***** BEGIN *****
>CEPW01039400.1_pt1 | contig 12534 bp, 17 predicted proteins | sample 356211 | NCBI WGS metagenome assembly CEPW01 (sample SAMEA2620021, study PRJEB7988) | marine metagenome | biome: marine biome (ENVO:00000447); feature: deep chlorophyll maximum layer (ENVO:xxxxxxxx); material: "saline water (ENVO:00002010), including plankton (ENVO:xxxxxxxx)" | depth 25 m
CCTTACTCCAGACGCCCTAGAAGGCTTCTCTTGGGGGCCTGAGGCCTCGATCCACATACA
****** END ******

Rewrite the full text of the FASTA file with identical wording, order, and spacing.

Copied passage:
>CEPW01039400.1_pt1 | contig 12534 bp, 17 predicted proteins | sample 356211 | NCBI WGS metagenome assembly CEPW01 (sample SAMEA2620021, study PRJEB7988) | marine metagenome | biome: marine biome (ENVO:00000447); feature: deep chlorophyll maximum layer (ENVO:xxxxxxxx); material: "saline water (ENVO:00002010), including plankton (ENVO:xxxxxxxx)" | depth 25 m
CCTTACTCCAGACGCCCTAGAAGGCTTCTCTTGGGGGCCTGAGGCCTCGATCCACATACA